For a guy who’s never had the greatest trigger finger, the undercover nature of Deceive Inc. fits right up my sleeve. I could never be sure of who was watching so any suspicious activities had to be kept discreet. Part of the fun is observing and trying to uncover enemy agents. It’s not as simple as looking for running NPCs as they break into jogs fairly frequently. Locations can feel fairly active with a lot of eyes on you. It can lead to genuine paranoia brewing.
When cover does get blown, no character feels like a truly capable shooters. Most of the weapons each class comes equipped with don’t have a high rate of fire. Snipers dish out high damage but I find agents need several shots to go down. I’ve struggled to down enemies and prefer just not to engage in firefights. Although taking opponents down can rule them out for the rest of the round. Even better, if they cry for a revive, they can act as unwitting traps. I feel this game works better in groups as experience is given out as a team. It makes levelling up a quicker loop whilst having the opportunity to cooperate.
There is a cheeky, bright visual treatment running all through Deceive Inc. There’s a lively charm to it that really hams up the sixties espionage motif to a high degree. There’s a handful of maps that are large, colourful and intricately designed. I could spend ages learning all these corridors and staircases and each location has a verticality to it. Objectives tend to take you everywhere so you can expect to cover plenty of ground.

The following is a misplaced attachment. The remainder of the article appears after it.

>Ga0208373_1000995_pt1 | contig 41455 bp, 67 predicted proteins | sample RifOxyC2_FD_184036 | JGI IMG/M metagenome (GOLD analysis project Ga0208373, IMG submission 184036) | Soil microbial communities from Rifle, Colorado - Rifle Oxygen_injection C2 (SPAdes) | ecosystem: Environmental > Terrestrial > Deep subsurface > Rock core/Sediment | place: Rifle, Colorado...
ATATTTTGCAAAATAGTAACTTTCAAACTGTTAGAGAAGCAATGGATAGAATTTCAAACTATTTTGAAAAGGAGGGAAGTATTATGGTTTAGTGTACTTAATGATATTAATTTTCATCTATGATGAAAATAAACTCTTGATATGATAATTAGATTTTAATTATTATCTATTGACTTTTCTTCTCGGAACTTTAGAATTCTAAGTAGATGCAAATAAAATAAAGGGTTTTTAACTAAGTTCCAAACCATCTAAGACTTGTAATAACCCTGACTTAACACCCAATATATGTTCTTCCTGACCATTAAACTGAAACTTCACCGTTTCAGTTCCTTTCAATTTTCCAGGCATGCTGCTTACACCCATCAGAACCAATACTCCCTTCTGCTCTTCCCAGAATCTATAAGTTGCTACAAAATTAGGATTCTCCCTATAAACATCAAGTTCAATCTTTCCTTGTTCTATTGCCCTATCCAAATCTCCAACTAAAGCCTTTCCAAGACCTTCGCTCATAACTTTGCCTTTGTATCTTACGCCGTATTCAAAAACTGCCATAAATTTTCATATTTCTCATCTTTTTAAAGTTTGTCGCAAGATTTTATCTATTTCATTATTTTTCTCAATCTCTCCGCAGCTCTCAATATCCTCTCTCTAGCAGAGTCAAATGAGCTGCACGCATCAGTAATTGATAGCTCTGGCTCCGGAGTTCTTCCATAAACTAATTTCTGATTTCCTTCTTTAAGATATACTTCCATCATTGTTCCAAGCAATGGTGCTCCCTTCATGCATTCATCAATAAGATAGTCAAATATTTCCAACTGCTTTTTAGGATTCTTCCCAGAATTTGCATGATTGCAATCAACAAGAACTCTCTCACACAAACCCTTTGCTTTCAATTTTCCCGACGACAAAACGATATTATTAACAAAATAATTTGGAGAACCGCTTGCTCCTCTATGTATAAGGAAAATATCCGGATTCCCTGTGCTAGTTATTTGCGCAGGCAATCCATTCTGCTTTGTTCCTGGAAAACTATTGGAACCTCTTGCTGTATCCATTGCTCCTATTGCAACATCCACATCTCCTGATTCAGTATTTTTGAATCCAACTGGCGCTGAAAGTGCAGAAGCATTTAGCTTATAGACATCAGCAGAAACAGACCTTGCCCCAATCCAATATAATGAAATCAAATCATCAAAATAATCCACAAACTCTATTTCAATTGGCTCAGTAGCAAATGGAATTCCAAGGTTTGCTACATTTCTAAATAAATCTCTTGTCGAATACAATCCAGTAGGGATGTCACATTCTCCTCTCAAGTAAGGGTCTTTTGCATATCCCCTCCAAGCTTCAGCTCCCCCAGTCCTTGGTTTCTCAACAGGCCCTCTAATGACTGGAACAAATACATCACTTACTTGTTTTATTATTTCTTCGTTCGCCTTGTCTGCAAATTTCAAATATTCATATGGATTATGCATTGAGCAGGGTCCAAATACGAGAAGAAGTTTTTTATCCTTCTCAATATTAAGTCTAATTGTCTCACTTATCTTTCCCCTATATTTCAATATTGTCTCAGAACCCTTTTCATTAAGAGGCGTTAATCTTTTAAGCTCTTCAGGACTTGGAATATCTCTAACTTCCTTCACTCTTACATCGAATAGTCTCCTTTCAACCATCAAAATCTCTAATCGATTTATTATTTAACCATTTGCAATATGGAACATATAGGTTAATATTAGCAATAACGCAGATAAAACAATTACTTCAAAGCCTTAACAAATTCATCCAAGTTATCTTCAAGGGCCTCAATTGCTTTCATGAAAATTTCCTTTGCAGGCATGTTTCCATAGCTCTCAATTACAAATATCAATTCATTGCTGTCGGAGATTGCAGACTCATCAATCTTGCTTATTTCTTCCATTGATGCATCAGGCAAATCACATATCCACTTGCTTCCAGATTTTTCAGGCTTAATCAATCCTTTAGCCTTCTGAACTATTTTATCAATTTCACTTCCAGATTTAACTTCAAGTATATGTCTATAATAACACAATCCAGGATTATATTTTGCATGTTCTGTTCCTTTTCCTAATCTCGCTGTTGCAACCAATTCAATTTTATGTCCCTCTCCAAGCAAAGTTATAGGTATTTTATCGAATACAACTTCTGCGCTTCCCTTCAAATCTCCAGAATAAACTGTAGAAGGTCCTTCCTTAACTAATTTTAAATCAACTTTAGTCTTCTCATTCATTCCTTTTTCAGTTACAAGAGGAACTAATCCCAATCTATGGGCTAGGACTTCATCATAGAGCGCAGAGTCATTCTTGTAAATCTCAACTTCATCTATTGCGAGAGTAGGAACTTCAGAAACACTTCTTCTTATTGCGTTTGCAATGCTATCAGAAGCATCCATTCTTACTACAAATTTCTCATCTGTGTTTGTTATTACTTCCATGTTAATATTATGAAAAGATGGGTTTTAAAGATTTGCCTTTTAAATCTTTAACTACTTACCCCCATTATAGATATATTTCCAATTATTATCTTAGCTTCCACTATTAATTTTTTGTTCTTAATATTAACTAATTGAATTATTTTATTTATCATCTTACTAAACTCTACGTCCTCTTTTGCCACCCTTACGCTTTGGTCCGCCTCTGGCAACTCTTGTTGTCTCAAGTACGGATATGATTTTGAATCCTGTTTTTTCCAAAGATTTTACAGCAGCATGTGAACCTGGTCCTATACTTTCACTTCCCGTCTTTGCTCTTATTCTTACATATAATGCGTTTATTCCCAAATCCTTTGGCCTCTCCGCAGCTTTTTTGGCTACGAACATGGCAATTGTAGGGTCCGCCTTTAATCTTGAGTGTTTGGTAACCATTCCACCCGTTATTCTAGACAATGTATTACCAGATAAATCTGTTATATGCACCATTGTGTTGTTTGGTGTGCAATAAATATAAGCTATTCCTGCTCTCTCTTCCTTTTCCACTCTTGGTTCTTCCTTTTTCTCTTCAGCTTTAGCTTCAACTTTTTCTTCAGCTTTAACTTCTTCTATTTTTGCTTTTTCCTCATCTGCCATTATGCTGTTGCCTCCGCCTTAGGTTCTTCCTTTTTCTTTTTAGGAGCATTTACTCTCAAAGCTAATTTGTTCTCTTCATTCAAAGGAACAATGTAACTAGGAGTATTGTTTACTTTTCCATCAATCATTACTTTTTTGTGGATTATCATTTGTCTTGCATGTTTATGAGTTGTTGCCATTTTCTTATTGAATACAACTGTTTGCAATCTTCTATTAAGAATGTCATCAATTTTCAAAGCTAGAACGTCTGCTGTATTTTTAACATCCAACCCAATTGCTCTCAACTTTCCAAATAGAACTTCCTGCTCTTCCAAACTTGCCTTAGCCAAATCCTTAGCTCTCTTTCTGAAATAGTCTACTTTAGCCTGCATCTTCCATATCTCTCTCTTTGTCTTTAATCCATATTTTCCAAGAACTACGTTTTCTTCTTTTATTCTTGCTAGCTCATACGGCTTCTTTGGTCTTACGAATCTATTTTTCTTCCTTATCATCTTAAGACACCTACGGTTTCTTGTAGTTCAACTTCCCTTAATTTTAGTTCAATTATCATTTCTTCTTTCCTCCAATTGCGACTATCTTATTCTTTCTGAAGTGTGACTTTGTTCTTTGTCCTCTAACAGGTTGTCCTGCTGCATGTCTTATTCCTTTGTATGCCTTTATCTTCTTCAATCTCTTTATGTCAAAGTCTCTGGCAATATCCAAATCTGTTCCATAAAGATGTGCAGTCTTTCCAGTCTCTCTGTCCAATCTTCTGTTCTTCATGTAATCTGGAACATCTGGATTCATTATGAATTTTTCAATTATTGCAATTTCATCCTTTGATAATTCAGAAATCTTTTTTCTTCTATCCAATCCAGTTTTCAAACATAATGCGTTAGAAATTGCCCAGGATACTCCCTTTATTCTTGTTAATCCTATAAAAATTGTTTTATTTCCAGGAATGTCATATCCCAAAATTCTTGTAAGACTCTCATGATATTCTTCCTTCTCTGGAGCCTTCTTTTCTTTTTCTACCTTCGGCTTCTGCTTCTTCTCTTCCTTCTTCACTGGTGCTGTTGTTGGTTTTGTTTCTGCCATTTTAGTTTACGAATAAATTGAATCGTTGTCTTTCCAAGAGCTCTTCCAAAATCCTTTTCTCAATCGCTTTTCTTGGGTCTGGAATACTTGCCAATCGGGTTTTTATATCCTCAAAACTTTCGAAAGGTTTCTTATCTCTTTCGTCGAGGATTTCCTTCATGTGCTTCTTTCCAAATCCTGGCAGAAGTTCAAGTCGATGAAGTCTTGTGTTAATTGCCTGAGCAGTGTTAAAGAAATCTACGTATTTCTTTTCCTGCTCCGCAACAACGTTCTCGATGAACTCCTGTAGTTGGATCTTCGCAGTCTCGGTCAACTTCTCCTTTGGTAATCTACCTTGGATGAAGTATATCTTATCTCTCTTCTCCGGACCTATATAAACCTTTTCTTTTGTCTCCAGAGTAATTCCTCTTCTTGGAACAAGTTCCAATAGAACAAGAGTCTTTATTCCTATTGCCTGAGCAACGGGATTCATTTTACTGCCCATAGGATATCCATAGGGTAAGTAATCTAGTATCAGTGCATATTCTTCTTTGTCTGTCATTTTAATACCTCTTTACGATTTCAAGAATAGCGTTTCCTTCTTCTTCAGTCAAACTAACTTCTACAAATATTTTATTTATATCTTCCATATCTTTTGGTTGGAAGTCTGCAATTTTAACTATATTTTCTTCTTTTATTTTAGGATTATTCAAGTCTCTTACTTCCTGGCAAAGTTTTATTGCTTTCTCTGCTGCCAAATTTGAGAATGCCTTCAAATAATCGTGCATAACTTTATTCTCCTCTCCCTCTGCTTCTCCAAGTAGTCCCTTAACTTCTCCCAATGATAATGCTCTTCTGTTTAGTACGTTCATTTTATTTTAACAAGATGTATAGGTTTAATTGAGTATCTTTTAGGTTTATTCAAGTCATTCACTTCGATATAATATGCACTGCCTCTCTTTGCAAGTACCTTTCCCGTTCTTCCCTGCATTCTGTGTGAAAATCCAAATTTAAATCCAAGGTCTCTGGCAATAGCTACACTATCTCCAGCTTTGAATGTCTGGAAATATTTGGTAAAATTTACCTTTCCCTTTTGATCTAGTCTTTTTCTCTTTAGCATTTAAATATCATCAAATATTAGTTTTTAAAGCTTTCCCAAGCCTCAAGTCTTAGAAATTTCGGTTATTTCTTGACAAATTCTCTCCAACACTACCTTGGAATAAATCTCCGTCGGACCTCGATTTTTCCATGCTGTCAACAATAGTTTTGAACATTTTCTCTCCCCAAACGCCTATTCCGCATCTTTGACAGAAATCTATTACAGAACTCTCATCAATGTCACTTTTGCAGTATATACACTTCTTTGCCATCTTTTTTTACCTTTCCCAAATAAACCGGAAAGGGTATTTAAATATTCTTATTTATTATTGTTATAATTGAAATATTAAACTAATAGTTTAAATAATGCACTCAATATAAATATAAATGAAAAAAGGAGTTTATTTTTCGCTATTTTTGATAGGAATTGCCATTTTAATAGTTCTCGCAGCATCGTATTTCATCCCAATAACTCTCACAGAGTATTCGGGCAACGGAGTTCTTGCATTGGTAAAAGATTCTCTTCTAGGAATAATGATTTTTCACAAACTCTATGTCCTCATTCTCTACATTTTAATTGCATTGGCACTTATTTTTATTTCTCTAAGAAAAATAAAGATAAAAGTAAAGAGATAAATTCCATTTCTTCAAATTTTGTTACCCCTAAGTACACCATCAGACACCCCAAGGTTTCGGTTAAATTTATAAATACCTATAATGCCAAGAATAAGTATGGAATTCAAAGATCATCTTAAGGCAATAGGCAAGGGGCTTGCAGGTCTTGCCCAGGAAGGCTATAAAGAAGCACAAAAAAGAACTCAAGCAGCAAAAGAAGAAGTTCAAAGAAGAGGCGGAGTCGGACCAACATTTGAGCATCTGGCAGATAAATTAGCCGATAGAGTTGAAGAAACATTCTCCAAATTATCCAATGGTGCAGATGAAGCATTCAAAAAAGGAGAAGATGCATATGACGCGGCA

It’s a vibrant, sharp looking game that maintains a light tone through the perky visuals and soundtrack. The sarcastic announcer keeps track of all the major goings on and, whilst her lines are quickly recycled, it’s enough to keep me engaged. You get more of her during the tutorial and each character has their own set of lines. I do wish the tutorial was available for all characters because they’re not all that talkative. It would also be nice to test out different abilities rather than having it focus on Squire.
I do think the concept could be expanded upon. With just the one mode to play with, the structure of a match can get old quick. There’s so much more you could do with a spy-based multiplayer game and I do wonder if they have new ideas in the pipeline. As it is, the execution is well considered but I’ve already felt the excitement start to wane.
Matches are fairly quick to churn through. It’s longer to get through the intended objectives but defeating the other agents in combat can give you victories by default. Whilst the compromised combat seems to discourage bullets, I’ve found more and more matches in teams reach this swifter conclusion. Solo efforts seem more focused on the job at hand. I’m disappointed in that but there’s always the tenseness in the air that a mission could go loud at any moment. That tenseness is what keeps me going and few multiplayer experiences can deliver that specific brand of fraught insecurity.
+ Offers a mix of tension and paranoia that is intoxicating.
+ Matches are quick and well structured.
+ Has a cheeky, fun presentation.
- Firefights can devolve into a shambles.
- The training mode only focuses on one character.
- Levelling up characters can feel like a grind.